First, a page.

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A Fuse #8 Production
Inside A Fuse #8 Production

Librarian Preview: Small Publisher Spotlight (Spring 2021): Part One

Back in May of this year (which is to say, 1,000 years ago, give or take) Ellen Myrick, of Myrick Marketing & Media LLC, was kind enough to give me a preview of the small publishers she represents and what they had on the horizon. It was such a treat, in fact, that she offered to do it again. Why not? Never have our delicate little hearts felt more hopeful and wary than ours do on the cusp of 2021.

At this point Ellen represents Agnes & Aubrey, Barefoot Books, Blair, Cassava Republic Press, Child’s Play, Diamond Book Distributors, Floris Books, Gecko Press, Inhabit Media, Kube Publishing, Lantana Publishing, Live Oak Media, Magnetic Press, Manga Classics, NubeOcho, Peachtree Publishing Company, Readers to Eaters, School of Life, Tiger Tales, Tilbury House, Tiny Owl, Toon Books, and What on Earth Books. I won’t be able to talk about all of them today but I think you’ll like what I’ve included in this, the first part of our series.

Enjoy!

Agnes & Aubrey

Take Me Outdoors: A Nature Journal for Young Explorers by Mary Richards

If you were to say to me, “Mary Richards? Do you mean the Director of Publications for the Tate?” then you would be correct, but clearly we travel in different circles, you and I. This book is a bit on the timely side. Libraries probably won’t have an interest, but for those of you in search of a guided journal that’s great for a bit of independent reading and ideal for home learners, this book has your number.

Barefoot Books

To Carnival: A Celebration in Saint Lucia by Baptiste Paul and Jana Glatt

Baptiste Paul! Remember that remarkable book The Field from a couple years ago (the one that I kept insisting should have been called Futbol Mud Match)? Paul wrote it and now has returned with a true celebration of Carnival. Imagine a celebration that lasts for 2 ½ months. You don’t have to if you have this book. We’re so desperate for community right now that the idea of seeing people celebrate togetherness with a big party has a special thrill. I am happy to report that this #ownvoices book will be released in French and Spanish as well as English. And check out that great backmatter!

Run, Little Chaski: An Inka Trail Adventure by Mariana Llanos, ill. Mariana Ruiz Johnson

When I think of Peru the only picture book that immediately comes to mind is Love and Roast Chicken, that trickster tale set in the Andes. But if you want something set during the Incan Empire, finding the right book can be hard. This one might fill such a gap. As we learn in the book, messengers for the king were called “chaskis” and were used to send information throughout the huge empire. From what I hear, you’ll want to check out the particularly good backmatter at the end.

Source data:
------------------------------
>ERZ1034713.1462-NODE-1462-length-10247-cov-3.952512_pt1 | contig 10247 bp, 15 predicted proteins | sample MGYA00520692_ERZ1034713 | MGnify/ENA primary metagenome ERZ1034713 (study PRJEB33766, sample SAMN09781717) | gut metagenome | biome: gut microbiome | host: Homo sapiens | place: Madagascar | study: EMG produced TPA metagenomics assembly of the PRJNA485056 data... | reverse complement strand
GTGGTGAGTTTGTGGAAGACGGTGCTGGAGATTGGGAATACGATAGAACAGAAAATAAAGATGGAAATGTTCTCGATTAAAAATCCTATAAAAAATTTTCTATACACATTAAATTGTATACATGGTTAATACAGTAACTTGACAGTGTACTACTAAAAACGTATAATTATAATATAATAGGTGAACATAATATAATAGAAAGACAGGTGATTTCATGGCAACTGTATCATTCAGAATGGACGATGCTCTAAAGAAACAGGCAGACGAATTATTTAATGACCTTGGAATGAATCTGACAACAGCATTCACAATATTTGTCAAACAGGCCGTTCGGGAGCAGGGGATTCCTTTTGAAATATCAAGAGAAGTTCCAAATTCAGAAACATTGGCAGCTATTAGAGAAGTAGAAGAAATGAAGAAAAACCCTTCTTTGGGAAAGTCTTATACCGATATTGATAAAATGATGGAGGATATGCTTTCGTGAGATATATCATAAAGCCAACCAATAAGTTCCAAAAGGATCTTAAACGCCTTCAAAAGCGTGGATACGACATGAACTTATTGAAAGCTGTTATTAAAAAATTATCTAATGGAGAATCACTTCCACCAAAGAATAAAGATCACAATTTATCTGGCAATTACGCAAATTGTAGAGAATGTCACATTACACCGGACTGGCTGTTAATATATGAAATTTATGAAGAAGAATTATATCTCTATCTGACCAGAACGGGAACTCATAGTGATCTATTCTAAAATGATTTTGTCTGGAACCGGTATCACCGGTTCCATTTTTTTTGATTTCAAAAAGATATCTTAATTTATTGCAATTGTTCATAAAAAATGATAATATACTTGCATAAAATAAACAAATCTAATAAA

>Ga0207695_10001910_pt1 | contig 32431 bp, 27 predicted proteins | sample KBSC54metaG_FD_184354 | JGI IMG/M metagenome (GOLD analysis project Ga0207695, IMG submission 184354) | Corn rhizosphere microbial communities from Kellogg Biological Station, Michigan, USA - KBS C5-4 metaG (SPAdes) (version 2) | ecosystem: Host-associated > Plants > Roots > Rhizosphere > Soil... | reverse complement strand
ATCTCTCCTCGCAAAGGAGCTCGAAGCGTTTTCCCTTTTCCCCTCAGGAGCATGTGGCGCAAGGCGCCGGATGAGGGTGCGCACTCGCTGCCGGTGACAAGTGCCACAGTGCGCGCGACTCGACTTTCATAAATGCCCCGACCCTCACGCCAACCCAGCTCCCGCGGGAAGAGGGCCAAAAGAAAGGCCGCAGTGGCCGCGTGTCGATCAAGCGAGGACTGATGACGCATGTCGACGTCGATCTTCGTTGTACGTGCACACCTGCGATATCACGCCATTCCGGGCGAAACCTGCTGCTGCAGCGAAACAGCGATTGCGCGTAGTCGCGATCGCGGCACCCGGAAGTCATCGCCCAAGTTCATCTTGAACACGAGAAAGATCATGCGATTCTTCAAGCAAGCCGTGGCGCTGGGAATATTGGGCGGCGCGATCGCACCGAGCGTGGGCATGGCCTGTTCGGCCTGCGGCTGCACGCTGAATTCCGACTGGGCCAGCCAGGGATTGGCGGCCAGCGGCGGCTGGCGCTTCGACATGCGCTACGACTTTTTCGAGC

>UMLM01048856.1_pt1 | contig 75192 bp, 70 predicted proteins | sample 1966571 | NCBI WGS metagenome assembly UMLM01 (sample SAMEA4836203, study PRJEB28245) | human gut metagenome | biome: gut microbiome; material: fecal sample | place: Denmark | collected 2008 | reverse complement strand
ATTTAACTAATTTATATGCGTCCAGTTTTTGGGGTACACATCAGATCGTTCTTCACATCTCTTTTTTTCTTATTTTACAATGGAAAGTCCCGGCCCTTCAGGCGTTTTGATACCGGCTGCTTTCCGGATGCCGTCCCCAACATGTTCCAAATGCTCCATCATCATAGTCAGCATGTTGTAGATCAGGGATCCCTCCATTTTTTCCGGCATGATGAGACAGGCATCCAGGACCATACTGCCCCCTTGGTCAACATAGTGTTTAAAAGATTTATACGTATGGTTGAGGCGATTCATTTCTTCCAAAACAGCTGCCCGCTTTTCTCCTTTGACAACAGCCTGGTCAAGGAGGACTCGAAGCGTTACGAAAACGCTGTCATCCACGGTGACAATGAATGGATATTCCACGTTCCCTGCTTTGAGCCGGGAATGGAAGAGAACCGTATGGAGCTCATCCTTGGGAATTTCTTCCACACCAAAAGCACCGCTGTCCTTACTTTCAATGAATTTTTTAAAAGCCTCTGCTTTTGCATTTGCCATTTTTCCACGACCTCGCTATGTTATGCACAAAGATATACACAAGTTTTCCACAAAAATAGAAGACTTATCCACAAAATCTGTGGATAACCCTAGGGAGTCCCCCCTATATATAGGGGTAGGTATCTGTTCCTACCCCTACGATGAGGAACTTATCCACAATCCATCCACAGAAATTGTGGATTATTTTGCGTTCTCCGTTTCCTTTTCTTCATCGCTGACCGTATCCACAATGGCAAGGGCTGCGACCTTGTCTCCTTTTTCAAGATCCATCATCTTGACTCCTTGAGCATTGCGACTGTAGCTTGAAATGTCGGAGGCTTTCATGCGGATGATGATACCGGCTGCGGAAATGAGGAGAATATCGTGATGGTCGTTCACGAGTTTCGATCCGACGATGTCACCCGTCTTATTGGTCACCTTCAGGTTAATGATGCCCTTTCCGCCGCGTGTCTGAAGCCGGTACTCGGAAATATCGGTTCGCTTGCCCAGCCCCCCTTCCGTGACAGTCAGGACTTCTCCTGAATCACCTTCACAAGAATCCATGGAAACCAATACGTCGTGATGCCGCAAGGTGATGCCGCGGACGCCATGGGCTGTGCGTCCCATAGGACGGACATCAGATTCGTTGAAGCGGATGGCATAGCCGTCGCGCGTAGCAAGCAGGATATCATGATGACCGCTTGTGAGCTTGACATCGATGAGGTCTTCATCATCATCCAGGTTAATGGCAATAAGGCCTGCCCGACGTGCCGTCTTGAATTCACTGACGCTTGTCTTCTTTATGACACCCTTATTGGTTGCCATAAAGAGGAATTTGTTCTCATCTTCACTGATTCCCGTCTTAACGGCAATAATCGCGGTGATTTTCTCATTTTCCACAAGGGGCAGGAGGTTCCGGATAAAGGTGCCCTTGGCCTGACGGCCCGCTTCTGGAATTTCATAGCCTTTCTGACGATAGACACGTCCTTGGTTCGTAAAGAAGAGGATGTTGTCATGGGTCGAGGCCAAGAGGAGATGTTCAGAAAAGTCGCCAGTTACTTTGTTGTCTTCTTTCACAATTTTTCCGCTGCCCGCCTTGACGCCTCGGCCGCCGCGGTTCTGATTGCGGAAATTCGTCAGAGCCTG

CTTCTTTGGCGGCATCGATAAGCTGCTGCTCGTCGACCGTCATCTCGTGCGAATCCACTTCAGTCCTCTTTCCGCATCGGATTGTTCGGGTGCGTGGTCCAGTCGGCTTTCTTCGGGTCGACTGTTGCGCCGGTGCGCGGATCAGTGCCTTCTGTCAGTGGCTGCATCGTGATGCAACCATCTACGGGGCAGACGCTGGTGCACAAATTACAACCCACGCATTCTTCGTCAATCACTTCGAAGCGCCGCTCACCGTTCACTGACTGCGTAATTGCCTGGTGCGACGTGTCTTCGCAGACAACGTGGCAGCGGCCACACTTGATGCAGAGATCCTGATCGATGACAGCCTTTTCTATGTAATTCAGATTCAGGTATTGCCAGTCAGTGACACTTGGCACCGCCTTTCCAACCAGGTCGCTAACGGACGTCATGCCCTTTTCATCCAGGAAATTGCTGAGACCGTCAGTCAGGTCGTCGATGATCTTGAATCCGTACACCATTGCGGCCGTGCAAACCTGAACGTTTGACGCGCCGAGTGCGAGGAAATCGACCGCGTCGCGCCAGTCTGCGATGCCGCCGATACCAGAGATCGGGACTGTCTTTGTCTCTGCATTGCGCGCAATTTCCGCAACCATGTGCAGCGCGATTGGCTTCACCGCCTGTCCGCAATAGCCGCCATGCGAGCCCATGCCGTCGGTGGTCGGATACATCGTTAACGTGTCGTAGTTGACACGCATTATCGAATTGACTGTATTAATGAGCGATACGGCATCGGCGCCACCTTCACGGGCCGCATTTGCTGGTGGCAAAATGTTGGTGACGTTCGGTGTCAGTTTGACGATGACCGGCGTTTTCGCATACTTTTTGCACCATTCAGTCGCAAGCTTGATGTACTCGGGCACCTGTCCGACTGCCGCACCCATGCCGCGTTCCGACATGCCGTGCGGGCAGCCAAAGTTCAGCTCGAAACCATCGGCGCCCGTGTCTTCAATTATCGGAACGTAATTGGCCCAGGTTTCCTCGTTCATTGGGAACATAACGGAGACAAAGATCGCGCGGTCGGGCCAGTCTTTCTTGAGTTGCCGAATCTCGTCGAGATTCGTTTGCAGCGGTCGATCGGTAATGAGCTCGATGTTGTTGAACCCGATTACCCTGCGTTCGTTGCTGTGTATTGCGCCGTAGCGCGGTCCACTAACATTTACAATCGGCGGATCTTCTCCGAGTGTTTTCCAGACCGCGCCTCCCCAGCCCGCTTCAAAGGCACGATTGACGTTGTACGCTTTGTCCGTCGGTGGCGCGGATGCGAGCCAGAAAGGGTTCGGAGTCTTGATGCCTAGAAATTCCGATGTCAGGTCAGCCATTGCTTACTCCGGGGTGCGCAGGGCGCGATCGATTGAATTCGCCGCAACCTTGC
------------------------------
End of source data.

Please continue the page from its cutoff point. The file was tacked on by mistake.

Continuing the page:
Family Reunion by Chad and Dad Richardson, ill. Ashleigh Corrin

Family reunions don’t crop up in a many picture books, which is really odd when you think about it. What could be more perfect in terms of bringing all different kinds of family members together into a single spot? In this book a kid definitely doesn’t want to go to the reunion, much preferring to just play his computer games. Once he gets there, however, he starts to notice things about his family members. Consider this one a great family connection book. Sweet but not cloying.

Child’s Play

Choices by Roozeboos

First off, if you’re gonna be a one-namer children’s book creator, then by all means be Roozeboos from Rotterdam. Second, this little Dutch import sounds like precisely the kind of picture book I love to show to introspective kids. See that girl on the cover? In this book she comes to the slow, dawning realization that all the people she sees are participating in little stories that are playing out in front of her. People always make choices on how to respond to things. The trick is in watching what they do and to learn from it.

The Roller-Coaster Ride by David Broadbent

Here’s an interesting trend I could not have predicted in picture books (but makes perfect sense): Active grandmas. Not those old ladies with their curlers and buns who look like they’re 104. Many is the grandmother who has complained to me about how they’re depicted in children’s books. Now we have books like this one to counteract such complaints. The name of the game here is finding adventure in public transportation. When a grandma and her grandson go to the amusement part only to find it closed, they have to make do with what they have to find their own adventure. Think of it as Last Stop on Market Street but with 75% more rollercoasters.

I See the Sea by Julia Groves

Sometimes a book just feels textured from a distance. Beautiful art and great backmatter take a dip into the depths and come out swimming.

Stay tuned! Part Two will be out soon.

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About Elizabeth Bird

Elizabeth Bird is currently the Collection Development Manager of the Evanston Public Library system and a former Materials Specialist for New York Public Library. She has served on Newbery, written for Horn Book, and has done other lovely little things that she'd love to tell you about but that she's sure you'd find more interesting to hear of in person. Her opinions are her own and do not reflect those of EPL, SLJ, or any of the other acronyms you might be able to name. Follow her on Twitter: @fuseeight.

Comments

  1. Sharon Verbeten says:

    Baptiste Paul is my friend and neighbor here in Green Bay, WI! He is so proud of and excited for this book! Thanks for the good words! It’s the first time I’ve seen the artwork!